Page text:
Adelaide tourism recovery trumps rates of other major cities

Last updated 27 Oct, 2022

Adelaide's tourism sector has rebounded from the impacts of the COVID-19 faster than any other major Australian city thanks to an influx of visitors to the CBD after dark and on weekends, a new industry report shows.

The Tourism and Transport Forum – the peak industry group for the tourism, transport and aviation sectors – commissioned data that showed Adelaide’s total visitation numbers were at 86 per cent of pre-pandemic levels, ahead of Brisbane (74 per cent), Melbourne (71 per cent) and Sydney (67 per cent).

Weekend visitors returned to 100 per cent of pre-COVID levels on average, while the number of visitors on weeknights after 10pm surpassed pre-covid levels, peaking at 112 per cent after midnight.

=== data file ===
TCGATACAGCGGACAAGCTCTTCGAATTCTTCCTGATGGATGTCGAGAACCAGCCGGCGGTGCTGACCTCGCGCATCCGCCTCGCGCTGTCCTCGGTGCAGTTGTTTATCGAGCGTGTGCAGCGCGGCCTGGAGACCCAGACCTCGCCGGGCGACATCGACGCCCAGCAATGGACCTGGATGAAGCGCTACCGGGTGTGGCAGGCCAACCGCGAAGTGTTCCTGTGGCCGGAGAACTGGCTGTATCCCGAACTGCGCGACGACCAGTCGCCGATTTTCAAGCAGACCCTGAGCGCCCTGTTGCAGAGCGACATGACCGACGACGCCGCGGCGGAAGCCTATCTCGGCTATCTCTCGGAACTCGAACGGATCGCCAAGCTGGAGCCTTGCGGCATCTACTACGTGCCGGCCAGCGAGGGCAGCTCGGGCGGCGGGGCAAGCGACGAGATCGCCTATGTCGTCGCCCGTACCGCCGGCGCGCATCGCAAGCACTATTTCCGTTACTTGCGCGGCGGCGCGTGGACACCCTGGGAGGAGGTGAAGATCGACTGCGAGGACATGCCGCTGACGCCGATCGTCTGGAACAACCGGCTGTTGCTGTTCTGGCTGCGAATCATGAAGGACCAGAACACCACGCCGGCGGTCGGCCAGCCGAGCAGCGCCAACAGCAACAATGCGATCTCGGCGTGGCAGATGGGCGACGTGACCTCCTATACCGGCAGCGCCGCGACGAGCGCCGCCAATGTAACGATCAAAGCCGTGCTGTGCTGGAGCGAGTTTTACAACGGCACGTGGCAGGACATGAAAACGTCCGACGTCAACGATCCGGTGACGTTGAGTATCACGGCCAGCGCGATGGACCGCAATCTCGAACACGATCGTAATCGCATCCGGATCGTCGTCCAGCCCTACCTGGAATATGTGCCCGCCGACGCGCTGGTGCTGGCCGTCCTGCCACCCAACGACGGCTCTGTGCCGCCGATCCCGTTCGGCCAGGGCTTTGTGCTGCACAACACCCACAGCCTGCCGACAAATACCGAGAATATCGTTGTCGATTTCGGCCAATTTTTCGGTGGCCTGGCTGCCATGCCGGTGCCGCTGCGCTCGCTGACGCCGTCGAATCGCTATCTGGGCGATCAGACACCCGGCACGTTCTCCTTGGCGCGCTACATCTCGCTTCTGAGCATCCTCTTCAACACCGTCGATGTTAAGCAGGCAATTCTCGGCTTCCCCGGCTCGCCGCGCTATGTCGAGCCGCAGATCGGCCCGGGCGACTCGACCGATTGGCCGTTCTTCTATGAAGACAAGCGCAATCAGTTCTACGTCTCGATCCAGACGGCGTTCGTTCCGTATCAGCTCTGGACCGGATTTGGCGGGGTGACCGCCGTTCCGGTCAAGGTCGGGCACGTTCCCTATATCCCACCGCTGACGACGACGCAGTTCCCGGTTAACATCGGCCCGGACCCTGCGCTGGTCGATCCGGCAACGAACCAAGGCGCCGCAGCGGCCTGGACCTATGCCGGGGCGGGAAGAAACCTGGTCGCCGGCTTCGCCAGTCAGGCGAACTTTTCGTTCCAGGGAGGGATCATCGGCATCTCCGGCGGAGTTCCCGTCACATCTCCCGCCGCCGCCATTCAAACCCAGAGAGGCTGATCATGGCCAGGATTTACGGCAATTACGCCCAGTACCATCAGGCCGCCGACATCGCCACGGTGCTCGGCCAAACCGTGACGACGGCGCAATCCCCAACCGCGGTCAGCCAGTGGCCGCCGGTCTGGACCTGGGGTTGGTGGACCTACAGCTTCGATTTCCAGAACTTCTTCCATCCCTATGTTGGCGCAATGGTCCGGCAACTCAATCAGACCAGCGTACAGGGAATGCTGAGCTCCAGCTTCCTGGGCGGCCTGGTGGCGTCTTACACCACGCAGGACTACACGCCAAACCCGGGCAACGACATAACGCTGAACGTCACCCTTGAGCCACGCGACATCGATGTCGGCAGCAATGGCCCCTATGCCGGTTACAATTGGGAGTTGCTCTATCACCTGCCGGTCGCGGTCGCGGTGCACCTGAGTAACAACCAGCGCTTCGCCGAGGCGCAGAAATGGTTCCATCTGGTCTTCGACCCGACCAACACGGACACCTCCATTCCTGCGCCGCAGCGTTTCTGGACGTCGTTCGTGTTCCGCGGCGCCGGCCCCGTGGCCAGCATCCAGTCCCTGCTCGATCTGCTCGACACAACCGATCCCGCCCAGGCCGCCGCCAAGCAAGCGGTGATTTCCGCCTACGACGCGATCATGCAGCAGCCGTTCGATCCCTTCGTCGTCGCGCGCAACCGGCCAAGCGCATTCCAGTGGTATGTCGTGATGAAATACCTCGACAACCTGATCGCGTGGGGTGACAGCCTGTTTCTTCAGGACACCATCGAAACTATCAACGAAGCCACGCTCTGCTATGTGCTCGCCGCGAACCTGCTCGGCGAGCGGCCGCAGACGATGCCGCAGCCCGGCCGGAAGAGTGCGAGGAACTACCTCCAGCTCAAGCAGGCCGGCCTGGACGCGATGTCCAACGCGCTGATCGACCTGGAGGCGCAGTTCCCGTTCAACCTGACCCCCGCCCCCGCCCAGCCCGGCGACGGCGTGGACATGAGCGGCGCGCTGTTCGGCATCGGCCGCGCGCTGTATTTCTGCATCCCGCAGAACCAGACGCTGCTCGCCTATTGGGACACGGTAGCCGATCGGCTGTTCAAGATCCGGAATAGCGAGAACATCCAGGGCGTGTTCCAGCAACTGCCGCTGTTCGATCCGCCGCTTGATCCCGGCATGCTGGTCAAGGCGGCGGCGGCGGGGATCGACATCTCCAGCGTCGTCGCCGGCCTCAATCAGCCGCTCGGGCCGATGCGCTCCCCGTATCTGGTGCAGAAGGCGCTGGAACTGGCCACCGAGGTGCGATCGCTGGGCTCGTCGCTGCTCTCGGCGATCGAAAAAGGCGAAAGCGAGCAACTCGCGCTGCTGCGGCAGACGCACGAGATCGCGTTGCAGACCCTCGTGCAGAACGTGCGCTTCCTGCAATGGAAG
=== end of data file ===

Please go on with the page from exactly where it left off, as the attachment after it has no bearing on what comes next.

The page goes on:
State Tourism Minister Zoe Bettison said events, arts and culture had helped drive visitation momentum.

“It will only continue to surge in South Australia, when we look at what’s on in the weeks and months ahead,” Ms Bettison said.

"We know the CBD was disproportionately impacted during the pandemic, hit hard by the downturn in interstate, international and corporate travel – so this result, on the back of an all-time record occupancy for Adelaide hotels just last month, is a huge win."

According to figures provided by the South Australian Tourism Commission (SATC), there are approximately 25,000 people, on average, in Adelaide’s CBD per hour on the weekend, and approximately 35,000 people per hour, on average, each weekday.

The TFF report, compiled by DSpark, surveys the movement of eight million Australians, or nearly one third of the adult population, in Adelaide, Sydney, Melbourne, Brisbane and Perth CBDs.

TTF Chief Executive Officer Margy Osmond said lockdowns had “faded into memory”.

"Live entertainment and major events are the dominant force driving people back into the city at nights and on weekends, when we’re seeing the biggest recovery since the pandemic,” she said.

"This data shows how crucial our arts and events industries have been in recent months and they’ll continue to help our cities bounce back.”